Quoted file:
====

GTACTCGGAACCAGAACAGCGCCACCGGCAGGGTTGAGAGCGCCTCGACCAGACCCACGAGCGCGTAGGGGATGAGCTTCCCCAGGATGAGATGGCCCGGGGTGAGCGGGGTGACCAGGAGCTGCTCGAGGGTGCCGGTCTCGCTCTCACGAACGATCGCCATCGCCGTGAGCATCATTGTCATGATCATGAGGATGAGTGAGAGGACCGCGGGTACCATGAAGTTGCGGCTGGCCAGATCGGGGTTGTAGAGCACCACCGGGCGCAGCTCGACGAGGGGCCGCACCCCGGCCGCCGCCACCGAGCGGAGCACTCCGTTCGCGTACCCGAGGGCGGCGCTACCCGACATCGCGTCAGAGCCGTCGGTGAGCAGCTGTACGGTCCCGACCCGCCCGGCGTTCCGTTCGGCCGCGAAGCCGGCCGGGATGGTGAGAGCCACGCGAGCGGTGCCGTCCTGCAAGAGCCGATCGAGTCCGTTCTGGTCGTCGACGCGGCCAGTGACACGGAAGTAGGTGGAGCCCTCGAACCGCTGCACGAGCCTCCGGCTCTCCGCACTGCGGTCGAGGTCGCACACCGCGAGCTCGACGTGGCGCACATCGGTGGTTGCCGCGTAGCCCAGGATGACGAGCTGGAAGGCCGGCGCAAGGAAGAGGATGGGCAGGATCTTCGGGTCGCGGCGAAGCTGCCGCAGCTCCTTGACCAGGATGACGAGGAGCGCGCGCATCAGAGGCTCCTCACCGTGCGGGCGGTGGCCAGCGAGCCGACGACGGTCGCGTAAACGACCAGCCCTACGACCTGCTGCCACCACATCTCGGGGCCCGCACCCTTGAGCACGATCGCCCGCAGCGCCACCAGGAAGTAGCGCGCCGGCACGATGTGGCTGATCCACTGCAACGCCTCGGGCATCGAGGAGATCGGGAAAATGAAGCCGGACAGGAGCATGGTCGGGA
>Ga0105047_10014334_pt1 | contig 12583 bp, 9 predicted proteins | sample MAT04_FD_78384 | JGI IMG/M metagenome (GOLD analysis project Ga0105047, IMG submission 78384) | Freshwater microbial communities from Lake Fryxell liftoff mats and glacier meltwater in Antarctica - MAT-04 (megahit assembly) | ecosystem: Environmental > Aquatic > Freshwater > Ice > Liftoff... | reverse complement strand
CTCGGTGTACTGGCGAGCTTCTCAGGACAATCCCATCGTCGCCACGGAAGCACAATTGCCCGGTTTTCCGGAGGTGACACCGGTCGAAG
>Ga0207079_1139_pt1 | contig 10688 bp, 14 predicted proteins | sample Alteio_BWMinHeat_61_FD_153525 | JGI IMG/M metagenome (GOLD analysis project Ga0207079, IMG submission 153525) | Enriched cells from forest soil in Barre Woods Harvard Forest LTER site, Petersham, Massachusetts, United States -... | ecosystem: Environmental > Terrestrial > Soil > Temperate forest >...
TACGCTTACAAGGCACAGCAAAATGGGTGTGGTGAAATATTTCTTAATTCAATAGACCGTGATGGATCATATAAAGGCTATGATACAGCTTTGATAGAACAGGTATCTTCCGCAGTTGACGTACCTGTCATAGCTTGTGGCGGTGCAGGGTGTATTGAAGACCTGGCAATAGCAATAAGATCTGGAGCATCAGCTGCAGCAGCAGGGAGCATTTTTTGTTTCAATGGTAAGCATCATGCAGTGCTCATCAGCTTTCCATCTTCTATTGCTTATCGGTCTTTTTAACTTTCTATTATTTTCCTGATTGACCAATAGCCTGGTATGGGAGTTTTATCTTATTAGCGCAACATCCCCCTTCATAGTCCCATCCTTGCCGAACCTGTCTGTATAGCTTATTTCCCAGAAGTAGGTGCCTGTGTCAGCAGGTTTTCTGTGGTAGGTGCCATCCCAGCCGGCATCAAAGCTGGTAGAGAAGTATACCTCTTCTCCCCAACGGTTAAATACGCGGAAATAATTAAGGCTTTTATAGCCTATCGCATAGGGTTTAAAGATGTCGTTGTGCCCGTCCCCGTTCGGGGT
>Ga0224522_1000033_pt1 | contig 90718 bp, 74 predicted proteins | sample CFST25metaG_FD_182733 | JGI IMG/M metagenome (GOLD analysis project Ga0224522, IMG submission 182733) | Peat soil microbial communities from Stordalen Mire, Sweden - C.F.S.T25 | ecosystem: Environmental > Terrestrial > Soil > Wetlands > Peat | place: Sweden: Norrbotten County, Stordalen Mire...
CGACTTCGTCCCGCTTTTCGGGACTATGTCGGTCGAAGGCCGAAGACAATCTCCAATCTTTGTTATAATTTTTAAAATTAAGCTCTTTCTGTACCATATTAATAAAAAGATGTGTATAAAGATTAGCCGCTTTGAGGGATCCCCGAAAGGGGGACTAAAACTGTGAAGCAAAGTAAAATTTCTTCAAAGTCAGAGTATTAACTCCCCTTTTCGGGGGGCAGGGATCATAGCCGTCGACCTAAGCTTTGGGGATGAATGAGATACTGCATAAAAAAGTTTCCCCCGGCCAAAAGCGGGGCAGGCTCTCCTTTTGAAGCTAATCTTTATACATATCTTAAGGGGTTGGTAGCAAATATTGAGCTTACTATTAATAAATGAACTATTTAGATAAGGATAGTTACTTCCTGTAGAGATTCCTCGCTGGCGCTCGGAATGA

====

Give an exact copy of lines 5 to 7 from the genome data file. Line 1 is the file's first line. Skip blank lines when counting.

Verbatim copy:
TACGCTTACAAGGCACAGCAAAATGGGTGTGGTGAAATATTTCTTAATTCAATAGACCGTGATGGATCATATAAAGGCTATGATACAGCTTTGATAGAACAGGTATCTTCCGCAGTTGACGTACCTGTCATAGCTTGTGGCGGTGCAGGGTGTATTGAAGACCTGGCAATAGCAATAAGATCTGGAGCATCAGCTGCAGCAGCAGGGAGCATTTTTTGTTTCAATGGTAAGCATCATGCAGTGCTCATCAGCTTTCCATCTTCTATTGCTTATCGGTCTTTTTAACTTTCTATTATTTTCCTGATTGACCAATAGCCTGGTATGGGAGTTTTATCTTATTAGCGCAACATCCCCCTTCATAGTCCCATCCTTGCCGAACCTGTCTGTATAGCTTATTTCCCAGAAGTAGGTGCCTGTGTCAGCAGGTTTTCTGTGGTAGGTGCCATCCCAGCCGGCATCAAAGCTGGTAGAGAAGTATACCTCTTCTCCCCAACGGTTAAATACGCGGAAATAATTAAGGCTTTTATAGCCTATCGCATAGGGTTTAAAGATGTCGTTGTGCCCGTCCCCGTTCGGGGT
>Ga0224522_1000033_pt1 | contig 90718 bp, 74 predicted proteins | sample CFST25metaG_FD_182733 | JGI IMG/M metagenome (GOLD analysis project Ga0224522, IMG submission 182733) | Peat soil microbial communities from Stordalen Mire, Sweden - C.F.S.T25 | ecosystem: Environmental > Terrestrial > Soil > Wetlands > Peat | place: Sweden: Norrbotten County, Stordalen Mire...
CGACTTCGTCCCGCTTTTCGGGACTATGTCGGTCGAAGGCCGAAGACAATCTCCAATCTTTGTTATAATTTTTAAAATTAAGCTCTTTCTGTACCATATTAATAAAAAGATGTGTATAAAGATTAGCCGCTTTGAGGGATCCCCGAAAGGGGGACTAAAACTGTGAAGCAAAGTAAAATTTCTTCAAAGTCAGAGTATTAACTCCCCTTTTCGGGGGGCAGGGATCATAGCCGTCGACCTAAGCTTTGGGGATGAATGAGATACTGCATAAAAAAGTTTCCCCCGGCCAAAAGCGGGGCAGGCTCTCCTTTTGAAGCTAATCTTTATACATATCTTAAGGGGTTGGTAGCAAATATTGAGCTTACTATTAATAAATGAACTATTTAGATAAGGATAGTTACTTCCTGTAGAGATTCCTCGCTGGCGCTCGGAATGA